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Balzac, Dublin


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Balzac is the new La Stampa.

It opened earlier in the year, and with no Novelli on the telly this time round, things have been a lot quieter. Paul Flynn, who was head chef at La Stampa in its early days after he returned from his position as head chef in Chez Nico in London, is back as executive chef but not on an everyday basis. During the launch period, he was at pains to point out that he’s not the resident chef (lessons learned from Novelli’s press mess, see older topics here and here). His primary restaurant is still The Tannery in Dungarvan, Waterford.

This time round, Balzac is a brasserie through and through, a concept that makes complete sense of the beautiful room. The décor is more low key, even a bit stark but it looks and feels like an authentic Parisian brasserie.

The menu, which is Flynn’s, is well-considered with a bit more than the usual suspects making an appearance and for the main part, it is reasonably priced, although not a cheap night out. Starters like his very tasty, signature crab crème brulée with pickled cucumber (€12.50) feature alongside bistro classics, some with a bit of an Irish bent; there are oysters, brandade of whiting and an assiette of charcuterie.

There is an honourable attempt to extend the Irish palate on the fish front: the well-made fish soup with rouille (€8.50) is very good, but would be better paired with oven-dried baguettes instead of buttery croutons (nobody seems to get the simple accompaniments right and the grated Gruyere is always missing, I had the same complaint in Mackerel and Richard Corrigan’s Café La Serre) and the fondue of shellfish for two people looks the Parisian two-tiered part. There are plenty of meat options too. Beef comes slow cooked, as grilled steak, or as a medium cooked rib roast carved at the table (Lucinda O’Sullivan had a famous spat over this which resulted in the bill being waived and her being asked to leave); crubeens hold up the Irish end of things and bourride of chicken and quail pie provide further options. The grilled calf’s liver (which seems to be popular around town) comes with melting onions and potato sauce. It was good enough, but the night I was there, I found the potato a bit salty (and I like my food well-seasoned). I had a similar dish in Town Bar and Grill a few weeks later which was better and possibly a euro or two below Balzac’s €28 price. There was a duck boulangere for €18.50 which looked like an innocent, reasonably sized portion on the plate. But somehow the layers of potato, turnip and duck combined to make an extremely heavy dish and personally, I just didn’t think that the turnips worked in the dish at all. That said, I think it is clear that a lot of thinking has gone into the dishes here and I understand that Paul Flynn tweaks them regularly.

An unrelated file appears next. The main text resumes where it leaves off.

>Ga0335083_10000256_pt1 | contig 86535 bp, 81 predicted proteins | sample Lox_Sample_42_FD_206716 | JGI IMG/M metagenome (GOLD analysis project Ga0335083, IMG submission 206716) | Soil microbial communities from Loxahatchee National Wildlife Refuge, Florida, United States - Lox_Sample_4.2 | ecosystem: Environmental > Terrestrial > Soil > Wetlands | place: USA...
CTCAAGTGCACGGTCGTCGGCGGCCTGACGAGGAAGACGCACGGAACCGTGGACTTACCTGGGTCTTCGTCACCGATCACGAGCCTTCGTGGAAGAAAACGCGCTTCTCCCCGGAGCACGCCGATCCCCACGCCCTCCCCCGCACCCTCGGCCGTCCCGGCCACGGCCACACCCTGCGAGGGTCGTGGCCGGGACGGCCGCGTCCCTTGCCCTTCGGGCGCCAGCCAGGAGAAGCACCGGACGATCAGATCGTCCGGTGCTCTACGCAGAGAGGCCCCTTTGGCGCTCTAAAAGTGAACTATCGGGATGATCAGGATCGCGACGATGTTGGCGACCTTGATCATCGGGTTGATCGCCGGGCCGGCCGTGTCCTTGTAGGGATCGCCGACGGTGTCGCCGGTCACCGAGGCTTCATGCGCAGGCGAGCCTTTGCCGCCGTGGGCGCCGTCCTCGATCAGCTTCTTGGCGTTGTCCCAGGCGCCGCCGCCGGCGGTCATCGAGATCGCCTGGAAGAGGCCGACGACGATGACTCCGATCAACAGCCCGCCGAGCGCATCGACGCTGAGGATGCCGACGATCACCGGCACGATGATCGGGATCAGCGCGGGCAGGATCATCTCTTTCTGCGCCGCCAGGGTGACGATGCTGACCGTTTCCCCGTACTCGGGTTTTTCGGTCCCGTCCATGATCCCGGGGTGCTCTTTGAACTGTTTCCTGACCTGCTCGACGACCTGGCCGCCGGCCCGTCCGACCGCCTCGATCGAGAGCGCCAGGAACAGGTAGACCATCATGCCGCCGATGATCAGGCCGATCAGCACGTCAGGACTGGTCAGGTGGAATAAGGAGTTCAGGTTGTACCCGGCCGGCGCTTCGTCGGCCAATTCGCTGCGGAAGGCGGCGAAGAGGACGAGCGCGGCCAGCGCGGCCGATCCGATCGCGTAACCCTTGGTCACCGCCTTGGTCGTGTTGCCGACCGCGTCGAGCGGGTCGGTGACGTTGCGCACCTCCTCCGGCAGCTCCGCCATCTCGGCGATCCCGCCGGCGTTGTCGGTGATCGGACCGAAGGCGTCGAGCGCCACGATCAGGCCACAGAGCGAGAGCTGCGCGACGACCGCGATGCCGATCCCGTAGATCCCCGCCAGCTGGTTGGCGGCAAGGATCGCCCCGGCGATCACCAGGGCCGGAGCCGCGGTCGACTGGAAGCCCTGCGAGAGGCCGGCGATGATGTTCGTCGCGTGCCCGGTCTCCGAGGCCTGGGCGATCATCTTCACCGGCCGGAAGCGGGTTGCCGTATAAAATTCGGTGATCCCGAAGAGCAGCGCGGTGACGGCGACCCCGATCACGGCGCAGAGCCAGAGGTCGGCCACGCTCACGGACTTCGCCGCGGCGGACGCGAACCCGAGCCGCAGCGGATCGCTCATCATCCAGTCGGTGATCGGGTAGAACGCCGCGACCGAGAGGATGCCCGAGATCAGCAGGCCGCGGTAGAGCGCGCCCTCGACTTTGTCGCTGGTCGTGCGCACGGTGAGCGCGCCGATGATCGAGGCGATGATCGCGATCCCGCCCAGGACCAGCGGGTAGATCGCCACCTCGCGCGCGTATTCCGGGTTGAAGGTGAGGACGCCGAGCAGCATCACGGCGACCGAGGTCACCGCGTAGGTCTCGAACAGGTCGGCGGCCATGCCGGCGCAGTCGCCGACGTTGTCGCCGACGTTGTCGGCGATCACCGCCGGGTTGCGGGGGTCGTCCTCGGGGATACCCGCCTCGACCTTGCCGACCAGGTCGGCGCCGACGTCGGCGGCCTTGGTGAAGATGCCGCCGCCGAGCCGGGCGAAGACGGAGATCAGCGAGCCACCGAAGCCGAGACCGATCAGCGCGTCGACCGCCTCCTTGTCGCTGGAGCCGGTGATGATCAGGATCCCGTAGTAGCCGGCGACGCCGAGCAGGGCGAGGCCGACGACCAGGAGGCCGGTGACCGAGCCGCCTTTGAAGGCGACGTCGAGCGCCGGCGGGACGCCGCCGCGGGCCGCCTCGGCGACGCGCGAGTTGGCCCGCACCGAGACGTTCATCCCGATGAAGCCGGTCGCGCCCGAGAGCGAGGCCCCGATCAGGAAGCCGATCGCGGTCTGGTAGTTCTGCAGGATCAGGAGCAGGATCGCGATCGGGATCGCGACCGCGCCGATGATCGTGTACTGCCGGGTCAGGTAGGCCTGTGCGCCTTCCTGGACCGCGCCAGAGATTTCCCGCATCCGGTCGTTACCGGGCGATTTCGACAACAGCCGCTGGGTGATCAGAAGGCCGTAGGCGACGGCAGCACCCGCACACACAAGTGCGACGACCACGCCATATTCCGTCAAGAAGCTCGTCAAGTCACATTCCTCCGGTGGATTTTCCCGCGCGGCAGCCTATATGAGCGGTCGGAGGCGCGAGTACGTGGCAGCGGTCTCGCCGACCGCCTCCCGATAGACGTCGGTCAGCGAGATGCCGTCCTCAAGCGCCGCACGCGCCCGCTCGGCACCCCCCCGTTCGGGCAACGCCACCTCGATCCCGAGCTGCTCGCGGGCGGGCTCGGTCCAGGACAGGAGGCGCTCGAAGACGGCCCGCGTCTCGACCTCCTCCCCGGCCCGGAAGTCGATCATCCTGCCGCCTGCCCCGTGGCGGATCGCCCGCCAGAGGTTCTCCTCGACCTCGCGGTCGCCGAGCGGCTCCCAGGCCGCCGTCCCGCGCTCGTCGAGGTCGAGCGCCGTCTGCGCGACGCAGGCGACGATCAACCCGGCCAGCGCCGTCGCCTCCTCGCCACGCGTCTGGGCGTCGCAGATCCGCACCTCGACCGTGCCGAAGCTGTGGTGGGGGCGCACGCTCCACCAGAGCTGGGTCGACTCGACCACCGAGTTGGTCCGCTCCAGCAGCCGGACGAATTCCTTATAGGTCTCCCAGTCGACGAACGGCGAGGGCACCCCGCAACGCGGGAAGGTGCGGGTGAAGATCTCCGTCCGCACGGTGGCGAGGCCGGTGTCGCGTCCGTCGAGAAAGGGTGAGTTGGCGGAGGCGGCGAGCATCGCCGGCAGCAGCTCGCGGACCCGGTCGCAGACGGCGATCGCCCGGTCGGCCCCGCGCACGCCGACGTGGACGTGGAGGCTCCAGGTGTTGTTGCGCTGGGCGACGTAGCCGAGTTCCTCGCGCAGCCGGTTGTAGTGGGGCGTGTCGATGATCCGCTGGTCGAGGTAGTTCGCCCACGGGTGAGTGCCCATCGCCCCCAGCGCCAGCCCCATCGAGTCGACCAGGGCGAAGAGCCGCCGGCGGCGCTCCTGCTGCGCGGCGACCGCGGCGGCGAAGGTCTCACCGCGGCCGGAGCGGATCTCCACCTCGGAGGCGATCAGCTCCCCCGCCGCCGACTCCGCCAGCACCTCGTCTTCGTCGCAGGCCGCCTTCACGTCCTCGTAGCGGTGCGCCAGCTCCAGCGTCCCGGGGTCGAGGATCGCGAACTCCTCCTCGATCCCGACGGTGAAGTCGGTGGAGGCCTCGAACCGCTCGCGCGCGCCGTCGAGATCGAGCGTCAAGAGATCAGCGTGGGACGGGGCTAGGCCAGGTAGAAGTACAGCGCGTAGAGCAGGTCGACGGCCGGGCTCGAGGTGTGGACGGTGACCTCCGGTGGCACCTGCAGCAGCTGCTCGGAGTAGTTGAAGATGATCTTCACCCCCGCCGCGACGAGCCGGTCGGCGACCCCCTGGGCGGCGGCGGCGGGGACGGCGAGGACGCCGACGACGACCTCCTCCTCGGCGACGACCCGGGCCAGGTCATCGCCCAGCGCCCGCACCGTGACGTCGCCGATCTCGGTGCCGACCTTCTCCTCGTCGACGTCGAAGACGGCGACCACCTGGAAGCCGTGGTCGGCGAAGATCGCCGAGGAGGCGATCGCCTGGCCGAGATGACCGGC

Wine starts at €27 which is a bit hefty for a brasserie, but the Bordeaux we had for €34 was good and very French tasting (as opposed to Irish palate French). In their favour, there is no up-selling pressure, baskets of bread are quickly brought to the table and tap water is graciously offered. There is however a ‘discretionary’ 10% service charge added to the bill. With thanks… so they say.

So, a pleasant place and even though I have criticisms of some of the dishes I have to say that I enjoyed the evening. As it happens, we had been in Thornton’s for a few canapés before we went and I had really expected this to be a bit of an anti-climax afterwards, which it wasn’t. It’s worth a visit, but wouldn’t be at the top of my list.

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Balzac is the new La Stampa.

.

If it isn't off topic, why is it called Balzac? I dont recall any Balzac novels set in Dublin. I suppose it's more imaginative than calling it Finnegan's or Bloom's. Is it simply to make it clear to punters what kind of food it serves? And that it has this intriguing French tasting French wine you mention?